Food Bank Britain 2013: some uncomfortable truths

There is a debate in parliament today on the rising use of – and need for – food banks in Britain in 2013.

Inside Croydon’s Christmas Appeal this year is for Croydon Nightwatch, the local charity which dispenses food to the homeless, vulnerable and poor every night of the year at Queen’s Gardens.

Trussell Trust ogo1Croydon Council and the police want to have Nightwatch’s soup kitchen moved, on various spurious grounds. The hidden agenda is that having a soup kitchen working each night with the poor and vulnerable in the light cast from Fisher’s Folly, the council’s £140 million new offices, and close to the site of where they want to build a tower of yuppie flats is just too much of an embarrassment, even for the shameless councillors who “run” our borough.

Florid-face Mike Fisher, the leader of Croydon Council (annual “allowances” as a councillor £53,223) and his fellow Tory councillors might do well to take a look at this Baker’s Dozen of uncomfortable facts about food banks in Britain in 2013:

  1. Food bank use in the south-east, the region known for its wealth and relative prosperity, is up over 60 per cent this year.
  2. There are more than 400 food banks across Britain.
  3. The Trussell Trust, the UK’s largest network of food banks, now opens new food banks in Britain every week to cope with the increase in referrals.
  4. The government commissioned a report into the rise in food bank use in June this year. The government is refusing to publish the report.
  5. Some in full-time work are using food banks to support themselves and their families.
  6. Half a million people received emergency food assistance from a Trussell Trust food bank between April and December 2013. This is more than the number assisted in the entire year before (346,992).
  7. People cannot simply turn up to a food bank and ask for help, they need to be identified as being in need by a healthcare professional or social services or similar, and referred with a form or a voucher. It isn’t, as certain politicians would have you believe, an opportunist desire for free food.
  8. Figures from the Trussell Trust show that changes to the benefit system are the most common cause for food bank use in Britain. Nearly one-third had been referred after benefits had been delayed, and a further 19 per cent due to their benefits being cut or stopped.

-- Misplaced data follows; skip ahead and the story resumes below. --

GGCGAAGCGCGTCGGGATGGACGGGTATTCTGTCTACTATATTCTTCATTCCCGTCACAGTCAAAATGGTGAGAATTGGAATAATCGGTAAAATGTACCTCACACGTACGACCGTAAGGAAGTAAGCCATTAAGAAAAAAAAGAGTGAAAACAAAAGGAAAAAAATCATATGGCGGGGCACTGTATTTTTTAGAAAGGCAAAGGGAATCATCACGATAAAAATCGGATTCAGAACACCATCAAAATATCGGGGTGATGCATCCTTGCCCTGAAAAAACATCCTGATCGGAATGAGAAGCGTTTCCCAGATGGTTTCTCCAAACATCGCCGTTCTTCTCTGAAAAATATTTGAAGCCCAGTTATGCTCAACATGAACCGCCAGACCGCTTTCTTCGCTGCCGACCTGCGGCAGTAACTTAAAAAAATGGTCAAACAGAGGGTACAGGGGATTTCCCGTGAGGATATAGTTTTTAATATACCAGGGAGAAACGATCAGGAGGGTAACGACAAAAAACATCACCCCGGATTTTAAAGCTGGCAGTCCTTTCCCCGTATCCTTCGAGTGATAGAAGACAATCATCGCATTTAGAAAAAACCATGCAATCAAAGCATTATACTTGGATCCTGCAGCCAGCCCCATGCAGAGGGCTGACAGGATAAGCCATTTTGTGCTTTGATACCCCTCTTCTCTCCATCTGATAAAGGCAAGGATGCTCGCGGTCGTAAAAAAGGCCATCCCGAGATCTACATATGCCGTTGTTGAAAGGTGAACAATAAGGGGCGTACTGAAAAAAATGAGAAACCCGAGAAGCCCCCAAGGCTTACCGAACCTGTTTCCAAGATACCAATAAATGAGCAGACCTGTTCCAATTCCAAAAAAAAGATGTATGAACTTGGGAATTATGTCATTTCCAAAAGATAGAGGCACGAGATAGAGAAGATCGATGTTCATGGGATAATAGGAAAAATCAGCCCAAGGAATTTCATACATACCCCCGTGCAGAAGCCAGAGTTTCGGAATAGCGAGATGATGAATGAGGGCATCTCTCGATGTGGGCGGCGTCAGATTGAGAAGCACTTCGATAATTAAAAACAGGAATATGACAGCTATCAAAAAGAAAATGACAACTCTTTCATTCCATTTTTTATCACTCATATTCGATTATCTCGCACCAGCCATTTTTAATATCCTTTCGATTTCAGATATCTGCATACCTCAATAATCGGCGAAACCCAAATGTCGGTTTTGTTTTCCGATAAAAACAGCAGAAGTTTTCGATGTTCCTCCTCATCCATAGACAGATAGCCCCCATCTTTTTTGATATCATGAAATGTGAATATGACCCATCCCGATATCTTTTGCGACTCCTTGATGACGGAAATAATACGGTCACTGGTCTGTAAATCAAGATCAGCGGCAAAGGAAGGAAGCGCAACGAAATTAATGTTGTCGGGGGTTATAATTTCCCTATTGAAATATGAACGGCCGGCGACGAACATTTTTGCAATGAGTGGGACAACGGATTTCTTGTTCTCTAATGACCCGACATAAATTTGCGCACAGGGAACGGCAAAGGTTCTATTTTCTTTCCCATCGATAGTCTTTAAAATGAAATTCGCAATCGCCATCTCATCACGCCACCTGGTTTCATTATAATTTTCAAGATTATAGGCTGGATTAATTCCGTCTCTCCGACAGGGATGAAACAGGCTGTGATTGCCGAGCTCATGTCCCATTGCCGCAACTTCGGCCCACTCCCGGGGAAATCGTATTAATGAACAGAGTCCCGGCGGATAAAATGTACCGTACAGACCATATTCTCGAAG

9. 3 in 10 people say they are now struggling to feed themselves and their family because of the rising cost of food.
  10. All 152 councils in England have set up welfare assistance schemes to replace the crisis loan and community care grant elements of the social fund, which until April were provided by the DWP. Some schemes offer food vouchers in place of cash assistance, and a number are working in partnership with food banks. Despite 87 per cent of benefit claimants being in work, almost two-thirds of the local council welfare schemes stipulate that working people are not eligible for their help.
  11. Some food banks now open twice a day in order to meet the number of referrals in their local community.
  12. Food banks don’t just hand out emergency food, they also provide other essentials such as nappies, formula milk and sanitary towels.
  13. Food banks do not encourage a cycle of dependency. Molly Hodson from the Trussell Trust says: “Our food banks are different to American and Canadian food banks, they are an emergency service. Where there is a welfare provision, nobody should be at a point where they can’t put food on the table long-term. We help people out of poverty by working with local agencies and charities for example if someone has debt problems, we put them in touch with a debt counselling charity. We want to help resolve the issues, and make sure people have a route out of poverty.”

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